Audiam Wants to Help TV and Film Producers Sync Before They Clip

Over the past decade, music synchronization licensing has gone from the occasional icing on the cake for songwriters and publishers to an important new layer of monetization as the use of music in video games, apps, and other new formats has exploded. But new digital platforms are also creating new avenues of exploitation for traditional audio-visual works like movies and TV show, such as placing clips on YouTube and other user-upload sites, which often also include the use of synchronized music.

Canadian Music Rights Company Acquires Royalty Collection Startup 

Audiam, a company that collects missing streaming royalties for songwriters such as Bob Dylan, James Taylor and Metallica, has been acquired by a Canadian performing rights group.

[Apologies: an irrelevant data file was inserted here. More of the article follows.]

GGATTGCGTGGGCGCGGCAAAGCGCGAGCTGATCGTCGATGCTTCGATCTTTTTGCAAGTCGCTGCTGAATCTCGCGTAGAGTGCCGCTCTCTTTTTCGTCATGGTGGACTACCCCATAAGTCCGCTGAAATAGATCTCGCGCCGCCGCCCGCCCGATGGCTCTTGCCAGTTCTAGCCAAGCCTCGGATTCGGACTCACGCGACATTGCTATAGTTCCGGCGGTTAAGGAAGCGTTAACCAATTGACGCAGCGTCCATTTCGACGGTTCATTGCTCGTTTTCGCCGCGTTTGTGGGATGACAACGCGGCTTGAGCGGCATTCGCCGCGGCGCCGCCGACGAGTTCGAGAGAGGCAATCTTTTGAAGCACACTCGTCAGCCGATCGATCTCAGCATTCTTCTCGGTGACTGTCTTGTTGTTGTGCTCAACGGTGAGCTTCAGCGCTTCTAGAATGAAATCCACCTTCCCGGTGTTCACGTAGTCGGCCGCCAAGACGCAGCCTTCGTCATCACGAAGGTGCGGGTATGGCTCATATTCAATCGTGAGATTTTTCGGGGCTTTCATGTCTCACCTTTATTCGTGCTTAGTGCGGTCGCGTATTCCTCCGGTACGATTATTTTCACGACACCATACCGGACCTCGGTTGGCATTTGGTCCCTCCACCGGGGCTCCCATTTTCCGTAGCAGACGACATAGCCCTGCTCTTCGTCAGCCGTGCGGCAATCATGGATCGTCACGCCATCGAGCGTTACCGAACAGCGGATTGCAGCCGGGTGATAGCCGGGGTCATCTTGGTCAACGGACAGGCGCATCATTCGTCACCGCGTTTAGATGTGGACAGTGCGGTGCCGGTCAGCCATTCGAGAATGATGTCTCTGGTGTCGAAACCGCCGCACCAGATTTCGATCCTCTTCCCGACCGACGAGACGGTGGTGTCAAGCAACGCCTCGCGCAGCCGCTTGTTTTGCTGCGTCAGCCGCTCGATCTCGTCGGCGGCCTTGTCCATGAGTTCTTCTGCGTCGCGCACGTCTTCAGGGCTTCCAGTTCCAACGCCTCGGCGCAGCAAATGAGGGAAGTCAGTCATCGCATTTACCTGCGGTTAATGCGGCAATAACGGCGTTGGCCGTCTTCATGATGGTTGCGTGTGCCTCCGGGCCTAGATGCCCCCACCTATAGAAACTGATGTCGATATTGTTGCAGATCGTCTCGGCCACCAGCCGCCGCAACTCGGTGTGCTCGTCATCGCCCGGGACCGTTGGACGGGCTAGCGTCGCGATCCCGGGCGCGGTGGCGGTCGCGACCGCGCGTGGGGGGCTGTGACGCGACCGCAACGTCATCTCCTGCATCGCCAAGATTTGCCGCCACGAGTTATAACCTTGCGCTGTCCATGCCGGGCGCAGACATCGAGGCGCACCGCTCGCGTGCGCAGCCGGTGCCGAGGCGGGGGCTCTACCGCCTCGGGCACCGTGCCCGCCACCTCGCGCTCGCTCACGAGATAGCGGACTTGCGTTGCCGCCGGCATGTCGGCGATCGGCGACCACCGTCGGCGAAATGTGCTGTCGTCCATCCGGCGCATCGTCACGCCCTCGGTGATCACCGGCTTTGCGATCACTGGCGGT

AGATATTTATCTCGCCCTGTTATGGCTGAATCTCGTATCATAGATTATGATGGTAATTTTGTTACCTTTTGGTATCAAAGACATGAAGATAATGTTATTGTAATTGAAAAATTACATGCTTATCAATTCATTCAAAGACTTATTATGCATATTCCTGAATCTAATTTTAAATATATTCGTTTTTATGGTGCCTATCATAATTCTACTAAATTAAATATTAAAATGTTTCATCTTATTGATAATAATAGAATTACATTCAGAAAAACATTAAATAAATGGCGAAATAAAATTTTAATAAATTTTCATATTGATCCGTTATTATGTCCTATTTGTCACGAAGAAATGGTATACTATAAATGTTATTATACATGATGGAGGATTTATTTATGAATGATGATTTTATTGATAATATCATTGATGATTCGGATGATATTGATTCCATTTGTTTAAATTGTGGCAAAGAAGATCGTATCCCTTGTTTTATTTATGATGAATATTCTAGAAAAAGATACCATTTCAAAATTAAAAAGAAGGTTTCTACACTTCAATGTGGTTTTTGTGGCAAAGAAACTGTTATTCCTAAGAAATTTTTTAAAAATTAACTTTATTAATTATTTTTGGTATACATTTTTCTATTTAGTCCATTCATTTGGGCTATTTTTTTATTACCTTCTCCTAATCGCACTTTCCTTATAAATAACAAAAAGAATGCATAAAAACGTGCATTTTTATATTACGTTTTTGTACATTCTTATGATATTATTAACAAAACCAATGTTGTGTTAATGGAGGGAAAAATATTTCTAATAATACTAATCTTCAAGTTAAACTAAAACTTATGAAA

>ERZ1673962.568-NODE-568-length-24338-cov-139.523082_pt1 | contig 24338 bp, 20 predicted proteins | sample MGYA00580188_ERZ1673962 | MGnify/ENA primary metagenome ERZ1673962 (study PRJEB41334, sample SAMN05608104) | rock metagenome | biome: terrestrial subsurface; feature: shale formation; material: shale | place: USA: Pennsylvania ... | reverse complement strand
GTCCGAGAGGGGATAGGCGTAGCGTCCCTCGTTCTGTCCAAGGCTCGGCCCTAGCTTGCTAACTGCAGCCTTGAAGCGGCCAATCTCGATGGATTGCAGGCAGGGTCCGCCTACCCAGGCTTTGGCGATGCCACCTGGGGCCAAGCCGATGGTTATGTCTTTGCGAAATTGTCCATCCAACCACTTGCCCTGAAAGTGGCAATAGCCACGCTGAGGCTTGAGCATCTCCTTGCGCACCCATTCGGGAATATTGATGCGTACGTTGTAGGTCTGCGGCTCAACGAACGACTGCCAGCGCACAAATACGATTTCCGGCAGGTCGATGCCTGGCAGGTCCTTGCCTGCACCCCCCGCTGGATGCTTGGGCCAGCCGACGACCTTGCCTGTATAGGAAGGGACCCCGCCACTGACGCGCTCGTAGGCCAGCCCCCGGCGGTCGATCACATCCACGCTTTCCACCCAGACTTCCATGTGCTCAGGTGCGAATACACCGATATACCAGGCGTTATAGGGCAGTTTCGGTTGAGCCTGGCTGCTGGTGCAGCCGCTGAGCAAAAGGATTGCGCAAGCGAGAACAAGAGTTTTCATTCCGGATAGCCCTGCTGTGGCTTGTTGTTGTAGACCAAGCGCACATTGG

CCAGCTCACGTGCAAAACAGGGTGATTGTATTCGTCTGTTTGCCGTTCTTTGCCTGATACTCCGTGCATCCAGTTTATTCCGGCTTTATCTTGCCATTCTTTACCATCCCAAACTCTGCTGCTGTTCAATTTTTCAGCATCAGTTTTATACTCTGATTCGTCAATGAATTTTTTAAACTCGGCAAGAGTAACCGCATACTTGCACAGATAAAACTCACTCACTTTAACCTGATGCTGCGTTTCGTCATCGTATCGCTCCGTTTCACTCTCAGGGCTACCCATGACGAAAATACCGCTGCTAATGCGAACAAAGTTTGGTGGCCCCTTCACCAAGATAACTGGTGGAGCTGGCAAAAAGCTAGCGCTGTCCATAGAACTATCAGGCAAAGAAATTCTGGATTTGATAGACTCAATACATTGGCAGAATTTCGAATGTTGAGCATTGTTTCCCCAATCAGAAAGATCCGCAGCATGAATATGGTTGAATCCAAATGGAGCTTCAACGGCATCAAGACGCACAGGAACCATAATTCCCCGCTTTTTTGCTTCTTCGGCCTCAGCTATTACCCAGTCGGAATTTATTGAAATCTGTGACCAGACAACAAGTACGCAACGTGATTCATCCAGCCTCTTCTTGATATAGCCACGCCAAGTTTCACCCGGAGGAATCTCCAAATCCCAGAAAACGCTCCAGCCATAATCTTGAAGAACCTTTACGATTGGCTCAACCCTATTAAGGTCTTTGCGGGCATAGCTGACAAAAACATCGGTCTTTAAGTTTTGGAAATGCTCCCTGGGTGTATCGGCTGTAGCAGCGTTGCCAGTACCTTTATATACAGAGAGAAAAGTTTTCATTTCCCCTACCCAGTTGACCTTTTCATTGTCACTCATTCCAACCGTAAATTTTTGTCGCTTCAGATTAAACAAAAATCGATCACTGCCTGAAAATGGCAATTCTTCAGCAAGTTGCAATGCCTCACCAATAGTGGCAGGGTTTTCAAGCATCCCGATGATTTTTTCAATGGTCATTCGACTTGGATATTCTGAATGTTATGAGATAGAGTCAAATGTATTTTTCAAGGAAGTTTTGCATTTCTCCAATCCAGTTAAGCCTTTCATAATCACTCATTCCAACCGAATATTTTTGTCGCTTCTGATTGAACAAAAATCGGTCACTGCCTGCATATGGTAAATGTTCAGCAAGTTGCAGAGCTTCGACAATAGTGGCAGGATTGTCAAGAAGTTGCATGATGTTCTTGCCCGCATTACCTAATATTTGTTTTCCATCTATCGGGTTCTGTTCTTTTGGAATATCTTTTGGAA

The Society of Composers, Authors and Music Publishers of Canada, whose clients include star acts from R&B’s the Weeknd to rock band Nickelback, bought Audiam as part of its effort to more efficiently identify its clients’ compositions when they are played on digital services such as Spotify AB, Apple Inc.’s Apple Music, Pandora Media Inc. and Alphabet Inc.’s YouTube—and to pay them for all such instances.

Source: Canadian Music Rights Company Acquires Royalty Collection Startup – WSJ

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